The Closing of the Session of the Economic Commission for Latin America and the Caribbean

On May 8, as reported in a prior post, the biennial session of the Economic Commission for Latin America and the Caribbean (ECLAC) opened in Havana. The post looks at its closing session on May 11.[1]

The 2030 Agenda and Its SDGs[2]

In September 2015, the U.N. General Assembly at the United Nations Sustainable Development Summit 2015 and after 8 rounds of intergovernmental negotiations that included contributions from a wide variety of actors, approved the 2030 Agenda for Sustainable Development and its corresponding Sustainable Development Goals (SDGs).

Therefore, the ECLAC embraced that 2030 Agenda with the following SDGs:

  • Goal 1. End poverty in all its forms everywhere
  • Goal 2. End hunger, achieve food security and improved nutrition and promote sustainable agriculture
  • Goal 3. Ensure healthy lives and promote well-being for all at all ages
  • Goal 4. Ensure inclusive and equitable quality education and promote lifelong learning opportunities for all
  • Goal 5. Achieve gender equality and empower all women and girls
  • Goal 6. Ensure availability and sustainable management of water and sanitation for all
  • Goal 7. Ensure access to affordable, reliable, sustainable and modern energy for all
  • Goal 8. Promote sustained, inclusive and sustainable economic growth, full and productive employment and decent work for all
  • Goal 9. Build resilient infrastructure, promote inclusive and sustainable industrialization and foster innovation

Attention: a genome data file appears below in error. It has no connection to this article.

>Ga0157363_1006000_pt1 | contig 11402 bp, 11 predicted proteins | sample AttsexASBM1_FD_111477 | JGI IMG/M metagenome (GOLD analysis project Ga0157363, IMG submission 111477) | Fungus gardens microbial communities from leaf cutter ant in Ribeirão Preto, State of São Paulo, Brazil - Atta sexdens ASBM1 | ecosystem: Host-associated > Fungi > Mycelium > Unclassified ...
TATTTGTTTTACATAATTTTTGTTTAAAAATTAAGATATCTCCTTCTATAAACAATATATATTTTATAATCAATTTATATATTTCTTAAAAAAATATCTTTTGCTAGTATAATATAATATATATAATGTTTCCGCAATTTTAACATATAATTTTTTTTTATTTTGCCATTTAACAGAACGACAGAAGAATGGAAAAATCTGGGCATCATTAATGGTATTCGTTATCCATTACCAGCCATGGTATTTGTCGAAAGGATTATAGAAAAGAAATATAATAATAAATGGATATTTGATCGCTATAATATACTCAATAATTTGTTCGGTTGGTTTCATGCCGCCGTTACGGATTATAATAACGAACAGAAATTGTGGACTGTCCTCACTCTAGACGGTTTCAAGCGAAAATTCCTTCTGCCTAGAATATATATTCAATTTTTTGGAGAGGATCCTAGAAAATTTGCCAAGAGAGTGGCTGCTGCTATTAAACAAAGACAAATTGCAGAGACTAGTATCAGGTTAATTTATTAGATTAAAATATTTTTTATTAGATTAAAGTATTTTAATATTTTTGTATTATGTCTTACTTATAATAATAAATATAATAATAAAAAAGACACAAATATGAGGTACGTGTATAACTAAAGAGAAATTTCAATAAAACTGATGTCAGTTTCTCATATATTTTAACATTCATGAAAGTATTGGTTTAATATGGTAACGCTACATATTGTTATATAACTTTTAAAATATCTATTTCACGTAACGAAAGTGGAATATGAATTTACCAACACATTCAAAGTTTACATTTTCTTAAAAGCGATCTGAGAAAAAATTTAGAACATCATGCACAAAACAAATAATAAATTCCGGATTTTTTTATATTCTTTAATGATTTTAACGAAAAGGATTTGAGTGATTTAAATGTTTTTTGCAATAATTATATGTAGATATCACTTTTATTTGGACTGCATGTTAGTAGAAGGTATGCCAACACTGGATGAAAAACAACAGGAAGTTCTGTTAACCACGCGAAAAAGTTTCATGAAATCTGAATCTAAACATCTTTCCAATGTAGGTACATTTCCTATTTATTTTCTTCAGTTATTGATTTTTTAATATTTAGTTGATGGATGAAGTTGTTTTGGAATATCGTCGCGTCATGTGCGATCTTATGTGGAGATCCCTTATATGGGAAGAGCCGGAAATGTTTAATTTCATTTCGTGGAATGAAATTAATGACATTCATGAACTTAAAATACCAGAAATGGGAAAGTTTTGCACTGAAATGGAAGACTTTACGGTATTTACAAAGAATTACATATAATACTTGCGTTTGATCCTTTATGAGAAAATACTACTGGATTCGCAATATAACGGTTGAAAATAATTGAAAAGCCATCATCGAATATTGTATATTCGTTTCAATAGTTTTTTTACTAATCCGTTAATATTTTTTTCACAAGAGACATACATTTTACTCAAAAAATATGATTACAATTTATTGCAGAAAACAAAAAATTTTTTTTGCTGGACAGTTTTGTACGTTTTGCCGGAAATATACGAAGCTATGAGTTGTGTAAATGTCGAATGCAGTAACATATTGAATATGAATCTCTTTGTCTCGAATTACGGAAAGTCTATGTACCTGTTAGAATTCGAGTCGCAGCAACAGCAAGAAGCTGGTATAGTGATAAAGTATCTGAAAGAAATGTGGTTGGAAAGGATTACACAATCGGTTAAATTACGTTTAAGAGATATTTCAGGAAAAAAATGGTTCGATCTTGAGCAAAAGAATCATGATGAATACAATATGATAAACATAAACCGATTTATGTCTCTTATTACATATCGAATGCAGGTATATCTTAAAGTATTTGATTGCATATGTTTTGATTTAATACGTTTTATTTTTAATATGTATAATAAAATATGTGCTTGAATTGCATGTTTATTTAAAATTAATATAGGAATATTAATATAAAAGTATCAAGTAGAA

• Goal 10. Reduce inequality within and among countries
  • Goal 11. Make cities and human settlements inclusive, safe, resilient and sustainable
  • Goal 12. Ensure sustainable consumption and production patterns
  • Goal 13. Take urgent action to combat climate change and its impacts*
  • Goal 14. Conserve and sustainably use the oceans, seas and marine resources for sustainable development
  • Goal 15. Protect, restore and promote sustainable use of terrestrial ecosystems, sustainably manage forests, combat desertification, and halt and reverse land degradation and halt biodiversity loss
  • Goal 16. Promote peaceful and inclusive societies for sustainable development, provide access to justice for all and build effective, accountable and inclusive institutions at all levels
  • Goal 17. Strengthen the means of implementation and revitalize the global partnership for sustainable development

ECLAC’s “The Inefficiency of Inequality”[3]

The session approved ECLAC’s”The Inefficiency of Inequality.” According to its  Executive Secretary, Alicia Bácena, “We believe that equality, productivity and democracy are complementary strategic goods, which cannot be substituted for each other, even more so in a world experiencing sharp economic, political and environmental tensions.”

Equality, she said, “creates inclusive institutions and a culture that rewards innovation and effort, not the social class, ethnicity, gender or political connections of economic actors. In addition, it strengthens the positive democracies that require technical change, economic and political stability and care for the environment, and it enables access to capacities and opportunities on equal footing, in a context of technological revolution.”

“In the global economic framework, equality helps expand aggregate demand and reduce the intensity of domestic and external conflicts by promoting development.” She noted that Latin America and the Caribbean is the world’s most unequal region, with an average Gini coefficient of 0.5 compared with 0.45 for Sub-Saharan Africa, 0.4 for East Asia and the Pacific, and 0.3 for the countries of the OECD.